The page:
Sunday, 12 August 2012

Love Story

Yesterday, I watched the 42 year old Hollywood weepie of the above title starring Ryan o’Neal and Ali MacGraw. It was  a groundbreaking film for its time as the love portrayed was gritty and honest. Ali Macgraw’s character , Jenny, packs quite punch and her language is altogether more earthy than Oliver Barrett VI, played by Ryan O’Neal. 

It’s the classic love story of poor girl marries rich boy after meeting at university. Naturally, poor girl dies (from a rare blood disease) and rich boy mourns. The great punchline of the film is: “love means never having to say you’re sorry,” which is poignant in the film but meaningless to those of us who’ve lived or are living our very own love story.

There’s a love story woven into the tapestry of our lives. It’s different for everyone with both happy and sad endings. Love is not a fairy tale and this film bears testimony to the many struggles that accompany a seemingly perfect love. Conflict with parents, financial worries, class issues, ill health are all played out against a fateful storyline.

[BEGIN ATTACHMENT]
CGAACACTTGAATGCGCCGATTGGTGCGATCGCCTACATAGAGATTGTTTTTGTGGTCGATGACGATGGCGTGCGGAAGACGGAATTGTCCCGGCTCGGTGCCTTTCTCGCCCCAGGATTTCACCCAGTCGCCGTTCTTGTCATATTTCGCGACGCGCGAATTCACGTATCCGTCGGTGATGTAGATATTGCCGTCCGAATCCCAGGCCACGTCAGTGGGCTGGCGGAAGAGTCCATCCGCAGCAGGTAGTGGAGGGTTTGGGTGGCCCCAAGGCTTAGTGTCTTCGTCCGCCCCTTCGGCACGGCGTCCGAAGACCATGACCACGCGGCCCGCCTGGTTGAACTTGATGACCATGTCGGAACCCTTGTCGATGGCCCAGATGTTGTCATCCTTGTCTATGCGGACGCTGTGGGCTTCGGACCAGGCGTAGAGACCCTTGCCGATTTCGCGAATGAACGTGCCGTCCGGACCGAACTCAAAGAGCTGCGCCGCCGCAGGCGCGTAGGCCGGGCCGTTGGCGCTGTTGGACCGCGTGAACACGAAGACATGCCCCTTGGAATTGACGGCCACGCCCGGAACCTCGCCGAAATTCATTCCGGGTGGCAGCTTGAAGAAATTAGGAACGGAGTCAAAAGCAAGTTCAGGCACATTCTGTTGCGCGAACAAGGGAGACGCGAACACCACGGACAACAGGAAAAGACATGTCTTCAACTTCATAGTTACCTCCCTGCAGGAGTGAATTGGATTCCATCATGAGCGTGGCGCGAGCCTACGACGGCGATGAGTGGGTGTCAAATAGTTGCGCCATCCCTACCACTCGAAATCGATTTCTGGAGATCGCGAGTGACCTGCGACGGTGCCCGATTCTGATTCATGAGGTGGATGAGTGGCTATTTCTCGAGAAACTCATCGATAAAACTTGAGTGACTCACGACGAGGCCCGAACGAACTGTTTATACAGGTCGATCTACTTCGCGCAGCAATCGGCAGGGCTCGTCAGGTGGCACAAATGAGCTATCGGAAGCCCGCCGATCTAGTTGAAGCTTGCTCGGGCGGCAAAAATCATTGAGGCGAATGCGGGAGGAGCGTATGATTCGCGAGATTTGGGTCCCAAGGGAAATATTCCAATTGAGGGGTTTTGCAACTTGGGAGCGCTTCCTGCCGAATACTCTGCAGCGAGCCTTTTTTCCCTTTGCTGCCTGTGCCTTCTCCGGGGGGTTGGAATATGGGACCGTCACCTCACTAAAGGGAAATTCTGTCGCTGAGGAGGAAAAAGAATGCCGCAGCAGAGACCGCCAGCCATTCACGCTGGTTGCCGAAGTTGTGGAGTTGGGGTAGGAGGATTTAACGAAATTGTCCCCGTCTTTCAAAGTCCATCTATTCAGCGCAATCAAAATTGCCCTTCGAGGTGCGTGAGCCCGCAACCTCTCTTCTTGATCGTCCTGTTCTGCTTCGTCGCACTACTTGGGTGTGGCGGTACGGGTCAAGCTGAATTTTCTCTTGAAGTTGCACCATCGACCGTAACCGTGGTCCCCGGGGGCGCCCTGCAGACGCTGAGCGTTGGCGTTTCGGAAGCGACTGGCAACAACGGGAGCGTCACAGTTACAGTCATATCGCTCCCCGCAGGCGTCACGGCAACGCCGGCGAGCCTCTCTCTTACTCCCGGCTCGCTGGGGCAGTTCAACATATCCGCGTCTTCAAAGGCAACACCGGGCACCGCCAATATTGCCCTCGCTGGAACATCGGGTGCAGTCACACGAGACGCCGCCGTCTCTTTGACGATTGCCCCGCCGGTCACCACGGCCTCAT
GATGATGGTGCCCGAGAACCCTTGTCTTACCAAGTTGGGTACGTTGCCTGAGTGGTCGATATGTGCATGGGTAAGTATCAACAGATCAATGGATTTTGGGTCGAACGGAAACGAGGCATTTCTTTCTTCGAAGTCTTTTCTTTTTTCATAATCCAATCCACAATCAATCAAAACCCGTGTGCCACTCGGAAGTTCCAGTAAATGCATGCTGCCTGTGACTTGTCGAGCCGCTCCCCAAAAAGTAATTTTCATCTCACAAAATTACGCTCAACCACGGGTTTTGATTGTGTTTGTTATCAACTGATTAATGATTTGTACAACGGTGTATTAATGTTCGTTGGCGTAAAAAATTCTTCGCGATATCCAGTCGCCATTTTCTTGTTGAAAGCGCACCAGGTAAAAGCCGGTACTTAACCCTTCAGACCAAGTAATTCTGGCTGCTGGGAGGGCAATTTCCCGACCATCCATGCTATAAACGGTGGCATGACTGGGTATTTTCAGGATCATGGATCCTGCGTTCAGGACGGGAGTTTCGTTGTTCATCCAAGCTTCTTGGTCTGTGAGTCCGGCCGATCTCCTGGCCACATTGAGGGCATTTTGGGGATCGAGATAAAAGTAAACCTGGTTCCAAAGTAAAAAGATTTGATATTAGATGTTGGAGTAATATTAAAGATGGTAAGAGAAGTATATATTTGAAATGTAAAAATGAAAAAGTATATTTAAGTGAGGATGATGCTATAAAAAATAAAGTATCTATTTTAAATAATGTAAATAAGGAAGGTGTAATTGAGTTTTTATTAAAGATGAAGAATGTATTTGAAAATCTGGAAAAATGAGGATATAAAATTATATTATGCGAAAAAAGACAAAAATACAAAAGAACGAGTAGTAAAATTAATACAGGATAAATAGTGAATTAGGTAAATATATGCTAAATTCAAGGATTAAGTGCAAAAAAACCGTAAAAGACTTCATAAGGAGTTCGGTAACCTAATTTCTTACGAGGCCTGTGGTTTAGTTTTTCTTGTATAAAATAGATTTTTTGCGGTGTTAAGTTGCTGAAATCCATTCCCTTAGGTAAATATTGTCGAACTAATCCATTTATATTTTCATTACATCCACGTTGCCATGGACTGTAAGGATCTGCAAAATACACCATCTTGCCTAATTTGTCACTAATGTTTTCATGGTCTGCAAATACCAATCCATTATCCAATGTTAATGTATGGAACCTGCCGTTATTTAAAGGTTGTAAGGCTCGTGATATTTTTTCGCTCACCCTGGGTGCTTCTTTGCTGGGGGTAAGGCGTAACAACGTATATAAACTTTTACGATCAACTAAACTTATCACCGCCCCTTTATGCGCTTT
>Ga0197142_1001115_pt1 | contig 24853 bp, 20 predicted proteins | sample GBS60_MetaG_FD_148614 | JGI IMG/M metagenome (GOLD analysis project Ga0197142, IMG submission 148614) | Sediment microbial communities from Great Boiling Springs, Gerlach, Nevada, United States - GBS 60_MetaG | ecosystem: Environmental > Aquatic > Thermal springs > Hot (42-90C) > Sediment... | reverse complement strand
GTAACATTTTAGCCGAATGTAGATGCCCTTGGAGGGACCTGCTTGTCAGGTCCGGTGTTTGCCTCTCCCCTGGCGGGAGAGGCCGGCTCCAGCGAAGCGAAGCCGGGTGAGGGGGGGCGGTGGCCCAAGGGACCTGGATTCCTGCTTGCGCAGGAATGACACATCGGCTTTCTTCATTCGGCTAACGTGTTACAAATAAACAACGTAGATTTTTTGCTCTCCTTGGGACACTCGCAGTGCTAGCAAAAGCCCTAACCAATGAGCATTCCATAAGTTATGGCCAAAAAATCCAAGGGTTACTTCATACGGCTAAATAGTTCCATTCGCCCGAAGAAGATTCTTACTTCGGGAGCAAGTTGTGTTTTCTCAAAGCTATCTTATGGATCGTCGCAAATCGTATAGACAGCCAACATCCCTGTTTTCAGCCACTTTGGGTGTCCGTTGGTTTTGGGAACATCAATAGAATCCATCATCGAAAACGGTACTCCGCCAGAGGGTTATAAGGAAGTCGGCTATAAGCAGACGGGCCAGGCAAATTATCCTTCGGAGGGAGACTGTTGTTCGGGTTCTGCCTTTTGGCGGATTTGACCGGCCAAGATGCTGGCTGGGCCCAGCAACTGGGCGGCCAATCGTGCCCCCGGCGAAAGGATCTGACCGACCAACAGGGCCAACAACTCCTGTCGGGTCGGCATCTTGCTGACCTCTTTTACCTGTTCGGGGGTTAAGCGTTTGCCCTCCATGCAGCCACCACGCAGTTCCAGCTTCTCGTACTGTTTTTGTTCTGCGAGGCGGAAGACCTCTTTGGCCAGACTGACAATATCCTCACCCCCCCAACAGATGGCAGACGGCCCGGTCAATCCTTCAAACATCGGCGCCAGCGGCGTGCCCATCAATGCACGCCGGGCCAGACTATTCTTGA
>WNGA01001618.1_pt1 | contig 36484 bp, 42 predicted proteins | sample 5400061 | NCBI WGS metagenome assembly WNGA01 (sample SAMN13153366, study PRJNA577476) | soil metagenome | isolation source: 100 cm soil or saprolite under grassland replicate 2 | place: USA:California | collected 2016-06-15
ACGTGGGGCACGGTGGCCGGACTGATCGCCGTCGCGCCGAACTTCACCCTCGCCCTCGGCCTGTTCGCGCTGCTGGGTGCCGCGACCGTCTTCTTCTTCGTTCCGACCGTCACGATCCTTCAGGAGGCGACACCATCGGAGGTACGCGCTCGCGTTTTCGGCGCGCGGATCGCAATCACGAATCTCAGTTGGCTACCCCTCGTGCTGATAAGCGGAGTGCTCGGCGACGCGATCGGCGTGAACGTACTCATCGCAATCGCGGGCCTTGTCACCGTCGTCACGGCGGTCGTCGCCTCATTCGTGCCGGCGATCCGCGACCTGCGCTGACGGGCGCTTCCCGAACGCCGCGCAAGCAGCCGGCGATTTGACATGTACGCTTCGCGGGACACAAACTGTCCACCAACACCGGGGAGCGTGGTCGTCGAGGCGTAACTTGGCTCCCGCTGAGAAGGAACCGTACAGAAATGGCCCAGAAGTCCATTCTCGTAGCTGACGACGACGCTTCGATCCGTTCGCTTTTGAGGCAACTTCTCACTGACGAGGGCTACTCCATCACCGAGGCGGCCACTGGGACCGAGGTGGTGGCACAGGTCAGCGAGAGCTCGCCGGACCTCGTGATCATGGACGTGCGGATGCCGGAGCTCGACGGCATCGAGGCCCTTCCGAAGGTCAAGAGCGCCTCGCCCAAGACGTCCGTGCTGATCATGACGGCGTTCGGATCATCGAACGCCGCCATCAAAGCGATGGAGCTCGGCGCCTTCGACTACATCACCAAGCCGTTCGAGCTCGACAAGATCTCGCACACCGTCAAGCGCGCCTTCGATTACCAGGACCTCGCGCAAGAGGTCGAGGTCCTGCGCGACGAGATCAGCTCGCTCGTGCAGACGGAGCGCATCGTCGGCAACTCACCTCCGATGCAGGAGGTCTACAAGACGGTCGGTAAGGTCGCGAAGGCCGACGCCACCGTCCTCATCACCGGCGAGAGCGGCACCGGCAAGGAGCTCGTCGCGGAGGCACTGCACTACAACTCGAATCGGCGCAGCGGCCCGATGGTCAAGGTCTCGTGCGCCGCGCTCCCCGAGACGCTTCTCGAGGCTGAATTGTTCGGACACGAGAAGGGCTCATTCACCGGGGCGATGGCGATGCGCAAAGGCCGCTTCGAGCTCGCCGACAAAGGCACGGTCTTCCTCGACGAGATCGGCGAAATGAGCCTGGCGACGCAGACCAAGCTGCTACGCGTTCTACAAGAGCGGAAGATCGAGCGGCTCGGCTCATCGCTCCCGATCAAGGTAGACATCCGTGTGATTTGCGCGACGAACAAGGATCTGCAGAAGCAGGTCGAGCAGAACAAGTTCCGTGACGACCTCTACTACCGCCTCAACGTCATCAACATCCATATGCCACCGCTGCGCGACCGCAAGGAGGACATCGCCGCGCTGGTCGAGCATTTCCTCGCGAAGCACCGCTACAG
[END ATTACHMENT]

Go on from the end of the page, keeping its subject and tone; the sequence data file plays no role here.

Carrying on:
When I was a teenage dream
This film is close to my heart as, when I was an impressionable 16 year old, I fell in love. Although the film was already ten years old it was still fresh in people’s psyche. I cast myself in the role of Jenny as I was poor, studying to go to university and dark-haired. “Oliver” was the Ryan O’Neal look-a-like in my neighbourhood, fair-haired and rich. We met at a mutual friend’s party and, to my utter amazement, he was attracted me. I was in shock and seventh heaven all at once that the most good looking (and much sought after by other teenage girls) had noticed me. 

We started to go steady but I knew that his family disapproved but did their utmost to hide it. I often felt out my league at the high brow events he went to. He did everything he could, in his teenage way, to make me feel comfortable and accepted but my brittle self-esteem got the better of me. After a few months I ended the relationship and he took the hint. He had ambition and an illustrious future ahead of him so he pursued his destiny. Today, he’s successful – I checked him out on Google – and seems to be happy in the world he’s made for himself.

My unrequited love story